As already seen in the Library Overview and Hello World one of the key functions of the Graph is to allow Triples to be asserted and retracted. For this the Assert(…) and Retract(…) methods are provided. Both of these methods can take either a single Triple or an enumerable of Triples.

Asserting a triple causes it to be added to the triple collection of the graph, retracting a triple causes the reverse to occur. Depending on the IGraph implementation being used additional actions may also be taken as part of the assertion and retraction process.

Note: When using the Assert(IEnumerable<Triple> ts) or Retract(IEnumerable<Triple> ts) methods be mindful of where those triples are coming from. A graph like most collection classes in the .Net world does not allow itself to be modified while it is being enumerated over. Therefore you may need to call ToList() on an enumerable before attempting to assert/retract it.

Creating Nodes

As also seen in Library Overview all Nodes must be created by an INodeFactory which all IGraph implementations must also implement. Therefore a graph provides CreateBlankNode(…), CreateLiteralNode(…) and CreateURINode(…), see the earlier Library Overview for usage examples.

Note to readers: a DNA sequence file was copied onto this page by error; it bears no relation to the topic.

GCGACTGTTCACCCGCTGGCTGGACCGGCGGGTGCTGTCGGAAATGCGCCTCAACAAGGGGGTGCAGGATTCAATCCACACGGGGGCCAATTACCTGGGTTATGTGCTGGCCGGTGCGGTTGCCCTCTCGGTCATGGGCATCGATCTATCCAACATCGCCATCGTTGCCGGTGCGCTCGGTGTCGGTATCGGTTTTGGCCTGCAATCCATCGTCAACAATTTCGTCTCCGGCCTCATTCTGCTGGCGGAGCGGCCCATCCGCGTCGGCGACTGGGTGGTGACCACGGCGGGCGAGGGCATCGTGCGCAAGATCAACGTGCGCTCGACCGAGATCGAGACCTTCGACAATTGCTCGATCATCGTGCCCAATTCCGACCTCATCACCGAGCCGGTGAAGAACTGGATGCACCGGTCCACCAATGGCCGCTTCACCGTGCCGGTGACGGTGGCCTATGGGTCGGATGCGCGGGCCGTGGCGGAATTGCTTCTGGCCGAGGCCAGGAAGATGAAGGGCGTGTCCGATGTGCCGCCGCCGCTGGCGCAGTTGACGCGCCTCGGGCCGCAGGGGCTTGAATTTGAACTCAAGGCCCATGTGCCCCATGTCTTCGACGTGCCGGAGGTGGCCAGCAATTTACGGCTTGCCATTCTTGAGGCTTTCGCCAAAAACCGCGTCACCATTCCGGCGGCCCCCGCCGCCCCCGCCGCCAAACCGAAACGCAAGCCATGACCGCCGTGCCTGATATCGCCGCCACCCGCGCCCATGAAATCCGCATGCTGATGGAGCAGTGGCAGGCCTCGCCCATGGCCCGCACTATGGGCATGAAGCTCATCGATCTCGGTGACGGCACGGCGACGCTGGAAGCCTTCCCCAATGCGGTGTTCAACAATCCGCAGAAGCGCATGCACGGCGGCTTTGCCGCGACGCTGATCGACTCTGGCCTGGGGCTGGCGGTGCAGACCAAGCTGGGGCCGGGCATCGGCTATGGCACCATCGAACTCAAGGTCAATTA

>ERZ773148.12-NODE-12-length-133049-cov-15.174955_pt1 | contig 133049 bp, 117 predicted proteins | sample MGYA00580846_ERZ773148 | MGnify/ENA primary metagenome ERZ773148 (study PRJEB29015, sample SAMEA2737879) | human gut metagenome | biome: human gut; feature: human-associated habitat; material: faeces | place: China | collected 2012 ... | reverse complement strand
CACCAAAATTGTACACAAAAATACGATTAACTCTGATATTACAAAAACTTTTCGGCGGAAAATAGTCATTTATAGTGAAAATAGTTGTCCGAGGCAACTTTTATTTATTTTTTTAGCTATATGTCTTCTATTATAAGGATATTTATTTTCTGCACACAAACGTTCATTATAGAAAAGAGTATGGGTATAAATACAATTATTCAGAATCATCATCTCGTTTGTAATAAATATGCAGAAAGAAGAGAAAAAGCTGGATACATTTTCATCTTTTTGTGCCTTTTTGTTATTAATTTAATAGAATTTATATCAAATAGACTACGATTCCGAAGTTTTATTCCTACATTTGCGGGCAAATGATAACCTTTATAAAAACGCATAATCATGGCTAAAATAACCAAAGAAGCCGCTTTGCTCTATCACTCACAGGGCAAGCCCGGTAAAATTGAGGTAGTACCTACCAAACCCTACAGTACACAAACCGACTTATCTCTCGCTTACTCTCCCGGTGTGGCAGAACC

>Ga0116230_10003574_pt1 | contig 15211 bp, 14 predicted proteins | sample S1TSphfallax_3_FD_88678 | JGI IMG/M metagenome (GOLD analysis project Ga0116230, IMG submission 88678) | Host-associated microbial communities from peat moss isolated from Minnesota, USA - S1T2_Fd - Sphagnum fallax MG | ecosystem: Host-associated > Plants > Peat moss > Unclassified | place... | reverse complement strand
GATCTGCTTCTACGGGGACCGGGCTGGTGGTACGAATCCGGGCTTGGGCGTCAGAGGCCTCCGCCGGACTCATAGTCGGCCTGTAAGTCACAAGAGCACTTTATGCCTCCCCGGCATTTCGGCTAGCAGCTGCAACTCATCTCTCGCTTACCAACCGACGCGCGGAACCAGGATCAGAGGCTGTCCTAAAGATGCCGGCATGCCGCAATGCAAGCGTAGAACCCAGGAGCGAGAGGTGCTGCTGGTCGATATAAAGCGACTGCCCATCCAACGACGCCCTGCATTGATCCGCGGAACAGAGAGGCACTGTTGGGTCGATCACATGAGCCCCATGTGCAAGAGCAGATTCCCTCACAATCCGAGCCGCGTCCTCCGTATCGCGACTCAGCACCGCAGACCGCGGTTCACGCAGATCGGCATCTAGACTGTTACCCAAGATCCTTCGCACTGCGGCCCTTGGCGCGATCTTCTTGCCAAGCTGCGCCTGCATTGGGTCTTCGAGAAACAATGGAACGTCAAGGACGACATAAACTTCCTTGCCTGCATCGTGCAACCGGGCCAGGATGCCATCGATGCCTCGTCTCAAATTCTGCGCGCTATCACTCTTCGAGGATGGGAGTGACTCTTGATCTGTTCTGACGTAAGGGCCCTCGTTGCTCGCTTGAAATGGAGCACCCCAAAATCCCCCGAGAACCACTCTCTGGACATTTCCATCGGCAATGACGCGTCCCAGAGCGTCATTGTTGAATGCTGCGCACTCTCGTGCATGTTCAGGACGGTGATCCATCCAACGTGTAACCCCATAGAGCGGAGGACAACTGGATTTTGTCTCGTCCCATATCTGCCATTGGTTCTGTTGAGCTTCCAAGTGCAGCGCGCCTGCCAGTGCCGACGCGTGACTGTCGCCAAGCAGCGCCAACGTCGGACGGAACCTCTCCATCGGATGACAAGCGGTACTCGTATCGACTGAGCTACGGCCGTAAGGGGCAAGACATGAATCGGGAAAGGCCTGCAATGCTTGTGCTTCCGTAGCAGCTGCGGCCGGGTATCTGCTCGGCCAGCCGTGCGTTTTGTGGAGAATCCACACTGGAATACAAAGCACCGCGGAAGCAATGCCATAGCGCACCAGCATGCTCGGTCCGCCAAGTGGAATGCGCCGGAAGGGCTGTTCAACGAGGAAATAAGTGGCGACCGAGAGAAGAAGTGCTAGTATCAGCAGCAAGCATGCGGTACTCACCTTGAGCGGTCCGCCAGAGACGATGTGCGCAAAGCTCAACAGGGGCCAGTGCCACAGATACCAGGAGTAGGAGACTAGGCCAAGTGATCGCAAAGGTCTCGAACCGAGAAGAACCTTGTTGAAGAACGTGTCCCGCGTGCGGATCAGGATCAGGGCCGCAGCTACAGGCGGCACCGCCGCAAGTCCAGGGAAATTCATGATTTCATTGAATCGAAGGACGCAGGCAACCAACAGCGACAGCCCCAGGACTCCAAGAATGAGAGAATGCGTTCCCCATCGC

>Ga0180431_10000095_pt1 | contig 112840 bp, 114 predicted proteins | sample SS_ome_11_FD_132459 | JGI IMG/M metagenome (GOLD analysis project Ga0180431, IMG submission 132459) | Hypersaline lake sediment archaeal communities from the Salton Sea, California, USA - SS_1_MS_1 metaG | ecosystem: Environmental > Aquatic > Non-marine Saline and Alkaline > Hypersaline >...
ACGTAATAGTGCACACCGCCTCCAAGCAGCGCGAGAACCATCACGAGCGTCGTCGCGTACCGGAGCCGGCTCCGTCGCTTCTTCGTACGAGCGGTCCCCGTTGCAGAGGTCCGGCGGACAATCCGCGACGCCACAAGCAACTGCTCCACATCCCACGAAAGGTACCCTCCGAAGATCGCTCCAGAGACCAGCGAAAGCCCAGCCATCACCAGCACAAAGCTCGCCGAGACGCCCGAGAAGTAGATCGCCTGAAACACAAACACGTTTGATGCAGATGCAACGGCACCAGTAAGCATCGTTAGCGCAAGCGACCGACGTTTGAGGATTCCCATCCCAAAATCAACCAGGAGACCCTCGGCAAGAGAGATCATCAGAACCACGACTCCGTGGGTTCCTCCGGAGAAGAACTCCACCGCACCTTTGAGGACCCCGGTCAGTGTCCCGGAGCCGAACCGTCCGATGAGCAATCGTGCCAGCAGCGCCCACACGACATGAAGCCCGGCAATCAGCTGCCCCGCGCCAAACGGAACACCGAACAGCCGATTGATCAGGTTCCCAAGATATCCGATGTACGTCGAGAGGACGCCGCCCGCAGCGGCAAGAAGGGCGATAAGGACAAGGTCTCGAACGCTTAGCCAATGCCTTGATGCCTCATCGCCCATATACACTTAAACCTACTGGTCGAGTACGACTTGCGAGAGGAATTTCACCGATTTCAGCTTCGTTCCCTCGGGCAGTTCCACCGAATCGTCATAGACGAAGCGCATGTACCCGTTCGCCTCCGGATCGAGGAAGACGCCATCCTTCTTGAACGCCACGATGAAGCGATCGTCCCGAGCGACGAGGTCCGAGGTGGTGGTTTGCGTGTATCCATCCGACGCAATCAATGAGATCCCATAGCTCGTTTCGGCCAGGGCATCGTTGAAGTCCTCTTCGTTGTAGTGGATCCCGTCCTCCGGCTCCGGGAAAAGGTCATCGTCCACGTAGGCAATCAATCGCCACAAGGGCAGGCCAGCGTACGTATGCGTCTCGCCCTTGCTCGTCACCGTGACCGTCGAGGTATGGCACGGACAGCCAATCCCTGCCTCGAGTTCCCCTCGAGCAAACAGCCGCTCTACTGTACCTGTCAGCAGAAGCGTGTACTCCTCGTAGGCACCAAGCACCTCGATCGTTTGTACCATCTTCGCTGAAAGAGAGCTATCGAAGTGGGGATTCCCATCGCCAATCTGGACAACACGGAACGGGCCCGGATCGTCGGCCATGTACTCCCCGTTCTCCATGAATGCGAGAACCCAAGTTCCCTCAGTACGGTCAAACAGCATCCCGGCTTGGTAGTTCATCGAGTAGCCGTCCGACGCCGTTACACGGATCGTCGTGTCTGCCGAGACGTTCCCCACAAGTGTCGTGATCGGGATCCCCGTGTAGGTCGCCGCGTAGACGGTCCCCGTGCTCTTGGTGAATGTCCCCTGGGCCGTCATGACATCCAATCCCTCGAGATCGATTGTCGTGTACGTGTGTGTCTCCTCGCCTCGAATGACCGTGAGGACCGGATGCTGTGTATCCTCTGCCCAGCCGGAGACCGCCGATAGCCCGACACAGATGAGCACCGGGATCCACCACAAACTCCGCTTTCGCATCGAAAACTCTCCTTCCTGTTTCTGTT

Selecting Nodes

To select Nodes there are methods which can be used to find a Node from a Graph (if it exists) which are the GetXNode() methods where X is the type of the node to be retrieved. Note that this method only returns a value if the given value exists as a node in the Graph i.e. it occurs in the Subject/Object position of a triple in this graph.

Note: If you just want to get a Node instance for other usages regardless of whether it already exists in the Graph you should use the CreateXNode() methods instead.

For example:

//Assuming we have some Graph g

//Selecting a Blank Node
IBlankNode b = g.GetBlankNode("myNodeID");
if (b != null)
{
    Console.WriteLine("Blank Node with ID " + b.InternalID + " exists in the Graph");
}
else
{
    Console.WriteLine("No Blank Node with the given ID existed in the Graph");
}

//Selecting Literal Nodes

//Plain Literal with the given Value
ILiteralNode l = g.GetLiteralNode("Some Text");

//Literal with the given Value and Language Specifier
ILiteralNode l2 = g.GetLiteralNode("Some Text", "en");

//Literal with the given Value and DataType
ILiteralNode l3 = g.GetLiteralNode("1", new Uri(XmlSpecsHelper.XmlSchemaDataTypeInteger));

//Selecting URI Nodes

//By URI
IUriNode u = g.GetUriNode(new Uri("http://example.org/select"));

//By Prefixed Name
IUriNode u2 = g.GetUriNode("ex:select");

As you might notice from the part of the example with selecting Blank Nodes if the Node you try and select doesn't exist the return value will be null.

Selecting Triples